the church, in all that concerned him; and then he struck his riding whip against the window sill, and declared to himself that it was impossible that Eleanor Bold should marry Mr Slope.

And yet he did not really believe, as he should have done, that it was impossible. He should have known her well enough to feel that it was truly impossible. He should have been aware that Eleanor had that within her which would surely protect her from such degradation. But he, like so many others, was deficient in confidence in woman. He said to himself over and over again that it was impossible that Eleanor Bold should become Mrs Slope, and yet he believed that she would do so. And so he rambled about, and could do and think of nothing. He was thoroughly uncomfortable, thoroughly ill at ease, cross with himself and every body else, and feeding in his heart on animosity towards Mr Slope. This was not as it should be, as he knew and felt; but he could not help himself. In truth Mr Arabin was now in love with Mrs Bold, though ignorant of the fact himself. He was in love, and, though forty years old, was in love without being aware of it. He fumed and fretted, and did not know what was the matter, as a youth might do at one–and–twenty. And so having done no good at St Ewold’s, he rode back much earlier than was usual with him, instigated, by some inward unacknowledged hope that he might see Mrs Bold before she left.

Eleanor had not passed a pleasant morning. She was irritated with every one, and not least with herself. She felt that she had been hardly used, but she felt also that she had not played her own cards well. She should have held herself so far above suspicion as to have received her sister’s innuendoes and the archdeacon’s lecture with indifference. She had not done this, but had shown herself angry and sore, and was now ashamed of her own petulance, and yet unable to discontinue it.

The greater part of the morning she had spent alone; but after a while her father joined her. He had fully made up his mind that, come what might, nothing should separate him from his youngest daughter. It was a hard task for him to reconcile himself to the idea of seeing her at the head of Mr Slope’s table; but he got through it. Mr Slope, as he argued to himself, was a respectable man and a clergyman; and he, as Eleanor’s father, had no right even to endeavour to prevent her from marrying such a one. He longed to tell her how he had determined to prefer her to all the world, how he was prepared to admit that she was not wrong, how thoroughly he differed from Dr Grantly; but he could not bring himself to mention Mr Slope’s name. There was yet a chance that they were all wrong in their surmise; and, being thus in doubt, he could not bring himself to speak openly to her on the subject.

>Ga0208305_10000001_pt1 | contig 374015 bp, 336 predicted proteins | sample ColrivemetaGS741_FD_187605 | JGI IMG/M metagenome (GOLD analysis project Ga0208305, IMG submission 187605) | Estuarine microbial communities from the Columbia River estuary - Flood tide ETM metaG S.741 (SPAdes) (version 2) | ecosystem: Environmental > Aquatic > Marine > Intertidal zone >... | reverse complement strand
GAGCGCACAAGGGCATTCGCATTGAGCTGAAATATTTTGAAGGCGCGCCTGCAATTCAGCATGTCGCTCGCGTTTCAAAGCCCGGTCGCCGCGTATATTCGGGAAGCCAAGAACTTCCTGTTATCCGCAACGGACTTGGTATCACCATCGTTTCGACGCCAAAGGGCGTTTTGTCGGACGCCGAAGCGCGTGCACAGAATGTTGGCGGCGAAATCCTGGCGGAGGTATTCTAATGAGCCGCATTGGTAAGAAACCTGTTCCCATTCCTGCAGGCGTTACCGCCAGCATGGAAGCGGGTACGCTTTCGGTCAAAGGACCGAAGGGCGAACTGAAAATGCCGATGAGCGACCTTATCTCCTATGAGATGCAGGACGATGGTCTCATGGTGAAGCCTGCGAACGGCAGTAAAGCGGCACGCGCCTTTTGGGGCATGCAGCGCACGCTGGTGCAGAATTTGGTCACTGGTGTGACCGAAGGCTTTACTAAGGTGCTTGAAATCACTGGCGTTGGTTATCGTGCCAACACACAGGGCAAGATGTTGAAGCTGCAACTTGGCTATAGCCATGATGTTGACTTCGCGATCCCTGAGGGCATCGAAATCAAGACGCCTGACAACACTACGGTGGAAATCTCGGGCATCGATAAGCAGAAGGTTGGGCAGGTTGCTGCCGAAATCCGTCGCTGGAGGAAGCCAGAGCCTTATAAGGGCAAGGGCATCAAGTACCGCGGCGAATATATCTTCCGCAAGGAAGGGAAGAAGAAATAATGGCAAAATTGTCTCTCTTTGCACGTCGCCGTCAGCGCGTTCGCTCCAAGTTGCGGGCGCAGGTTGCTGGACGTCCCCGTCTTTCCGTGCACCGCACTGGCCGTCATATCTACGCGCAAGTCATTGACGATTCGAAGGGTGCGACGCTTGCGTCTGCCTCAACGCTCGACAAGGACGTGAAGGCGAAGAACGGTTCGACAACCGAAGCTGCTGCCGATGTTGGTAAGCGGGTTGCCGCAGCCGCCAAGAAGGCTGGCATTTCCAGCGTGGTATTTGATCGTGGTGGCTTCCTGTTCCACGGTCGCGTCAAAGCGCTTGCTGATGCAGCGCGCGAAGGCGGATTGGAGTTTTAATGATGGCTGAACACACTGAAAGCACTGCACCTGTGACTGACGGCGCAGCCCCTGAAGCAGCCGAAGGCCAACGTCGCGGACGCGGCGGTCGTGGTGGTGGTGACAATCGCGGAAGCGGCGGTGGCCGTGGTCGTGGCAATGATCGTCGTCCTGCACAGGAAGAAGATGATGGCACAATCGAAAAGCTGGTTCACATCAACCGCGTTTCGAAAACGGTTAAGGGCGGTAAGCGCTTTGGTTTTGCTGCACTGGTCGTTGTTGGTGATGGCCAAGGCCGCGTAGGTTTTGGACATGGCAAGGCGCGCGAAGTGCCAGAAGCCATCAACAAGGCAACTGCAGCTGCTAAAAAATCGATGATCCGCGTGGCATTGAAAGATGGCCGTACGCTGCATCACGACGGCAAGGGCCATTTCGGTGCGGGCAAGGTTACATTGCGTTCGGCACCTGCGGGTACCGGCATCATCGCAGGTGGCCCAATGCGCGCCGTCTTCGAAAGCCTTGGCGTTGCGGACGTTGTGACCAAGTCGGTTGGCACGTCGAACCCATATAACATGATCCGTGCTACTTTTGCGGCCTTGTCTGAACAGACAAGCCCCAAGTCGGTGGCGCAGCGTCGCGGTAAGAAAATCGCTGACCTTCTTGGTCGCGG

He was sitting with her in the drawing–room, with his arm round her waist, saying now and then some little soft words of affection, and working hard with his imaginary little fiddle–bow, when Mr Arabin entered the room. He immediately got up, and the two made some trifle remarks to each other, neither thinking of what he was saying, and Eleanor kept her seat on the sofa mute and moody. Mr Arabin was included in the list of those against whom her anger was excited. He, too, had dared to talk about her acquaintance with Mr Slope; he, too, had dared to blame her for not making an enemy of his enemy. She had not intended to see him before her departure, and was now but little inclined to be gracious.

There was a feeling through the whole house that something was wrong. Mr Arabin, when he saw Eleanor, could not succeed in looking or in speaking as though he knew nothing of all this. He could not be cheerful and positive and contradictory with her, as was his wont. He had not been two minutes in the room before he felt that he had done wrong in return; and the moment he heard her voice, he thoroughly wished himself back at St Ewold’s. Why, indeed, should he have wished to have aught further to say to the future wife of Mr Slope?

‘I am sorry to hear that you are too leave so soon,’ said he, striving in vain to use his ordinary voice. In answer to this she muttered something about the necessity of her being in Barchester, and betook herself industriously to her crochet work.

Then there was a little more trite conversation between Mr Arabin and Mr Harding; trite, and hard, and vapid, and senseless. Neither of them had anything to say to the other, and yet neither at such a moment

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